But in the meantime, and this is why I started this post, at Kzoo I will be outing myself to other bloggers who are willing to keep my not-all-that-secret identity on the down-low. I’ll be meeting a bunch of my blogfriends IRL anyway, and there’s a blogger panel where I know many of the panelists IRL or beyond the blog world. It kinda makes sense, since most of the people I know there are people I “know” from blogging or haven’t seen in close to 20 years! So if you’re a blogger, feel free to ask. See you there. Right now, I’m going to wait for the migraine that just hit to go away, and work on the Kzoo paper, so I don’t embarrass myself in front of y’all!

8 Comments leave one →
  1. 26 February, 2006 12:59 am

    Good post.There are plenty of good research projects that don’t require daily or even weekly access to a great library.Be strategic.

  2. 26 February, 2006 1:02 am

    Thanks! And you know, if this means I have an excuse to go stay in London during part of the summer to research …

  3. 26 February, 2006 4:47 am

    I have to say: the issues regarding blogging and pseudonymity are even more intense for untenured tenure-track faculty than they are for adjuncts, I think. Yeah, being on the job market is a vulnerable position, but if you tick someone off, you just never hear from them again; once you’re a member of a faculty you have a relatively small circle of people whom you’re going to be very tempted to blog about and whom you’re going to have to work with for a long time. (I’m sure you, ADM, have already thought about these things; this is just something I feel the need to say). I rarely blog about my near colleagues, except very carefully (usually vaguely) and — almost always — when I have something positive to say. It’s a little bit like the disciplinary community, except that the stakes are actually higher….

  4. 26 February, 2006 5:46 am

    Yeah — I think when I blog about colleagues, it’s pretty much always in their capacity as friends. Or to say nice things. But I think I would do that anyway — I have certainly been guilty of gossipping, but I try very hard to make sure it’s never malicious or harmful. On rare occasions, I slip — and it’s almost always regarding someone who has been nasty to me. And as a rule, if I know something is private, I keep it that way. I am pretty open about myself (although there are certainly levels of what I let people know, and some things I keep pretty private that others would be open about — and vice versa) But deliberately blogging things that aren’t my business to blog about, or that I just consider inappropriate? i do try to make sure that I don’t go there. And part of it may well be because I don’t want others to think ill of me — which I have to say is one of the reasons I’m not all that nasty IRL — I’ll say something truly bitchy to someone’s face, but I dont’ want people to see me behave in ways that would make me feel ashamed of myself.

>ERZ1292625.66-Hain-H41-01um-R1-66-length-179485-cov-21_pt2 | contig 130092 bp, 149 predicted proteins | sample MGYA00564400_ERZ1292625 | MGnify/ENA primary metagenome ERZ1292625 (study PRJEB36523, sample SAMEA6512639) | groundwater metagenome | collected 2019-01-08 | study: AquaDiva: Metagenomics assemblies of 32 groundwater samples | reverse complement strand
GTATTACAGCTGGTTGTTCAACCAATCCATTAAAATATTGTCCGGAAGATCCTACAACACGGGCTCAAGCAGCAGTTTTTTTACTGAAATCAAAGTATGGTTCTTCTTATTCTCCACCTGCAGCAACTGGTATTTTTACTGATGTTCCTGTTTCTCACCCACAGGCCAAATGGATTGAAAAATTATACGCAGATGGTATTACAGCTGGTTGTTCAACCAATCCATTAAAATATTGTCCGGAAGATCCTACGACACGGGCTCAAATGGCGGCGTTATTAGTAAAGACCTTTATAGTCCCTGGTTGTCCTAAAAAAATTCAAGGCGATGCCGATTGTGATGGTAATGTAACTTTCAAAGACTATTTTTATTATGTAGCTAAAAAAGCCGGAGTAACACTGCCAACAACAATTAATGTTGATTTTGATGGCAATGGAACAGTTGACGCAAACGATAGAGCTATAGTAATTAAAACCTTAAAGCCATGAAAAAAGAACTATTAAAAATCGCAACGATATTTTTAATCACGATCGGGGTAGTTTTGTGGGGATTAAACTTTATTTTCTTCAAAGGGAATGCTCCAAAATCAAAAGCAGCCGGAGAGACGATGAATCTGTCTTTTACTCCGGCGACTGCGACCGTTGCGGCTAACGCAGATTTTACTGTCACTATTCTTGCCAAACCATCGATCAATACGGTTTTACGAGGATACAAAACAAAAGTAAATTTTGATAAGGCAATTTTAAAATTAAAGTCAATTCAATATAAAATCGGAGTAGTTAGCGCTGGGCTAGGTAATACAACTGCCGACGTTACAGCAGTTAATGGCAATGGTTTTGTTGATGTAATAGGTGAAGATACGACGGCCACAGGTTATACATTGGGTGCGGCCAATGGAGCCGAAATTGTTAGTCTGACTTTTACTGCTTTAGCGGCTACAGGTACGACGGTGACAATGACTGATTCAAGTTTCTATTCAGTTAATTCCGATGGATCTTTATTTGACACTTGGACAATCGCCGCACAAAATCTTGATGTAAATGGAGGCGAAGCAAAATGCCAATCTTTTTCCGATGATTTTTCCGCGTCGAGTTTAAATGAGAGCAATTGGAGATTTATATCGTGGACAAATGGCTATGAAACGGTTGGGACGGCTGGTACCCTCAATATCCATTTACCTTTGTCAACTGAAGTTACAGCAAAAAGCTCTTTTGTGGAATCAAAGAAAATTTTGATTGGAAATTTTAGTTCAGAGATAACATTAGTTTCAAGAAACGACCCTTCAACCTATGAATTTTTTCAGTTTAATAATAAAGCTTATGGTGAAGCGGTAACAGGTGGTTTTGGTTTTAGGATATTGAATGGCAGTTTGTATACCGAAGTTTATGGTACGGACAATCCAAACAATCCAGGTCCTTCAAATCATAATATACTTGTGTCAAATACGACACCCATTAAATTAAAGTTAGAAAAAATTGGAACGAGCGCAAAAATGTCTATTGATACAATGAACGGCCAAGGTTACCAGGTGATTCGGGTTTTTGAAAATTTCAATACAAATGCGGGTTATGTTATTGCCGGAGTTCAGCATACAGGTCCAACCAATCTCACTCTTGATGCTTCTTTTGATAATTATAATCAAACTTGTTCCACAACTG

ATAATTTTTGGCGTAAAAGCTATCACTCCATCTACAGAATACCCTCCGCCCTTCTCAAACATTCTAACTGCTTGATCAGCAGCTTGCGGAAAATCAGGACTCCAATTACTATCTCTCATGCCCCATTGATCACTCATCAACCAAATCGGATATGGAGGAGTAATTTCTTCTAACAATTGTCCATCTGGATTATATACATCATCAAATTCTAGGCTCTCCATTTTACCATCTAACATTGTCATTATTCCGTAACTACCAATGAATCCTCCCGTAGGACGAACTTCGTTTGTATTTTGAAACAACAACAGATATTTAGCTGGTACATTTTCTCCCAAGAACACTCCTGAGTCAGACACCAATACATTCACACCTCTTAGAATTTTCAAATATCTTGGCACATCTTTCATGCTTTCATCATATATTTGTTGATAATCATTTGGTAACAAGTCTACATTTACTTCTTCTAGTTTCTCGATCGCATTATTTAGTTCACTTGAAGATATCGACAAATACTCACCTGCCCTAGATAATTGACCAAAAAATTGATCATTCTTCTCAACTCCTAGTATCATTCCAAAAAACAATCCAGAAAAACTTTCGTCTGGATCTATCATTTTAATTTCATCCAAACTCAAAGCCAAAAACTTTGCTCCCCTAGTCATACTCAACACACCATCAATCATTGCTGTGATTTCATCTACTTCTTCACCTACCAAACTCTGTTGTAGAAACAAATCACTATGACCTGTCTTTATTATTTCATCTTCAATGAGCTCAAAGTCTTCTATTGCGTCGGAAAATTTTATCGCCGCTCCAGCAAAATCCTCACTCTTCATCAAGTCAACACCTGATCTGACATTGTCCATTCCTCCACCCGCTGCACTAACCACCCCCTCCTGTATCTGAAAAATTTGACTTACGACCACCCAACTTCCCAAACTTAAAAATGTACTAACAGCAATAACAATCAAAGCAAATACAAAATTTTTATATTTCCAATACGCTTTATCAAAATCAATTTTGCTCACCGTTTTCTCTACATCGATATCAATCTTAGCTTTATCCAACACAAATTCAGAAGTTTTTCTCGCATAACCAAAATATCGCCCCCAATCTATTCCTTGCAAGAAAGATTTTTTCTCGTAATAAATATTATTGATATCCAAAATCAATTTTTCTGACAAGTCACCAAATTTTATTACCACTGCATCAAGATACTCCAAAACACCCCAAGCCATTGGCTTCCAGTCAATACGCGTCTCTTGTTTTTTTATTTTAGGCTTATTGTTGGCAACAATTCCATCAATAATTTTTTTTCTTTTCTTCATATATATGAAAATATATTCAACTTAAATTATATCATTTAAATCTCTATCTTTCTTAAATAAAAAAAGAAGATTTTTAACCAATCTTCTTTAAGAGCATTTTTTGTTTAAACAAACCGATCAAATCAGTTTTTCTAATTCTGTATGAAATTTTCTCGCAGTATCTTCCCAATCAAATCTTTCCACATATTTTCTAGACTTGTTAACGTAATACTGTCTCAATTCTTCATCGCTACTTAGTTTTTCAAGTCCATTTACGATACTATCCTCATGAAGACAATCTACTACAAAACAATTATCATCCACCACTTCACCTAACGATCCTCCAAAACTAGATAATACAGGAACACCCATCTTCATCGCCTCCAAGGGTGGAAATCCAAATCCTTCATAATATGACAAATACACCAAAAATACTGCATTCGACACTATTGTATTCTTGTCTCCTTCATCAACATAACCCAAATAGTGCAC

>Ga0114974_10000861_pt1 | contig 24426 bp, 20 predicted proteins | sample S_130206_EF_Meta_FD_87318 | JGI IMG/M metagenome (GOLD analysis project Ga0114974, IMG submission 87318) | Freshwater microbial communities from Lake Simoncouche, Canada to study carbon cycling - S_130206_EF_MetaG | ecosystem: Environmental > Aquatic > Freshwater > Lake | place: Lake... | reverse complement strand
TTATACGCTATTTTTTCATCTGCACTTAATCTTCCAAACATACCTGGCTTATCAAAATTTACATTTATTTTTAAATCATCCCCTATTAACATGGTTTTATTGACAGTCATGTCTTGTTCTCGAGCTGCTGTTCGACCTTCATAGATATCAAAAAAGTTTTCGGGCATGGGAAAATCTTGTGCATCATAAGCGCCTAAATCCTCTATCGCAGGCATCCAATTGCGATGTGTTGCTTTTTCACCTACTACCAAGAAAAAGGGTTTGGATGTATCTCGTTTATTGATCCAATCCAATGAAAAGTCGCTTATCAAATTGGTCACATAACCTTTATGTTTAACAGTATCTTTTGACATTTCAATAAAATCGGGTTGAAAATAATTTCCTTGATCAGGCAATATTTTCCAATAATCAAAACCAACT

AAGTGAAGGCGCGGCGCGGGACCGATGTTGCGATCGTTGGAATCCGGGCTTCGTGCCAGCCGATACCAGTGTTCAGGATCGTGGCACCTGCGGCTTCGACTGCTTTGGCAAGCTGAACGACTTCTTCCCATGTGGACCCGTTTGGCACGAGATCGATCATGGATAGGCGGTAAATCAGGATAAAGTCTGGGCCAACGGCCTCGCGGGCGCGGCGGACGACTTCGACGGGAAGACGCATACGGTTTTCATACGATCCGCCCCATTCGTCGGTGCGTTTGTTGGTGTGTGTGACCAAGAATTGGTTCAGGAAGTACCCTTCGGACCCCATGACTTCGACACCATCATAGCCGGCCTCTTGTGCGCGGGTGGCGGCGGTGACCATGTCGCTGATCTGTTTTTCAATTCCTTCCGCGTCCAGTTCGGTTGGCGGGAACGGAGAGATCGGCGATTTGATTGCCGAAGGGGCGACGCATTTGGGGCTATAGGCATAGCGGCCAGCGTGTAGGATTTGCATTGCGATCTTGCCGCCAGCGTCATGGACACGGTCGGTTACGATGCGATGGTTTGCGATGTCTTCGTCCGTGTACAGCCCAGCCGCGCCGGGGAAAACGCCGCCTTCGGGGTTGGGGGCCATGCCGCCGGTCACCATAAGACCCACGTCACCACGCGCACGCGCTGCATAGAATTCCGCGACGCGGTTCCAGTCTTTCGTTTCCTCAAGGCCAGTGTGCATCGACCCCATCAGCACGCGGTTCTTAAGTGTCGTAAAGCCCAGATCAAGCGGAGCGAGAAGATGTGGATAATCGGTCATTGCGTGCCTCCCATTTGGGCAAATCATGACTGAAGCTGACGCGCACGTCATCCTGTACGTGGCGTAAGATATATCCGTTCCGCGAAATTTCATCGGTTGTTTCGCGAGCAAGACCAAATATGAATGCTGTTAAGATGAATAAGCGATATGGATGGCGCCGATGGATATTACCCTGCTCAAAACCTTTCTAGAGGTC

5. 26 February, 2006 5:34 pm

    I know this should be in the comments below, but I wanted to just say, YYYYAAAAYYYYY for you getting a “real” job! I’ve been following your struggles for ages and you deserve it. It’s different, but a real relief to have a tt job, and w/ databases, ILL and the internets, don’t worry about the research part. I’m so happy for you! And definitely do a little negotiating w/ your other job possibilities. If this place wants you they’ll come through. This is excellent. Enjoy!

  6. 26 February, 2006 6:44 pm

    welcome! and thanks! It’s been really neat to see all the people who have said nice things.

  7. 27 February, 2006 9:27 pm

    congrats on the tt job. that is really great news.looking forward to kzoo this year. i always wonder if i am speaking to someone i already “know” through blogging.

  8. 27 February, 2006 10:39 pm

    See you at Kalamazoo. ;)Warm congrats, again, on the job!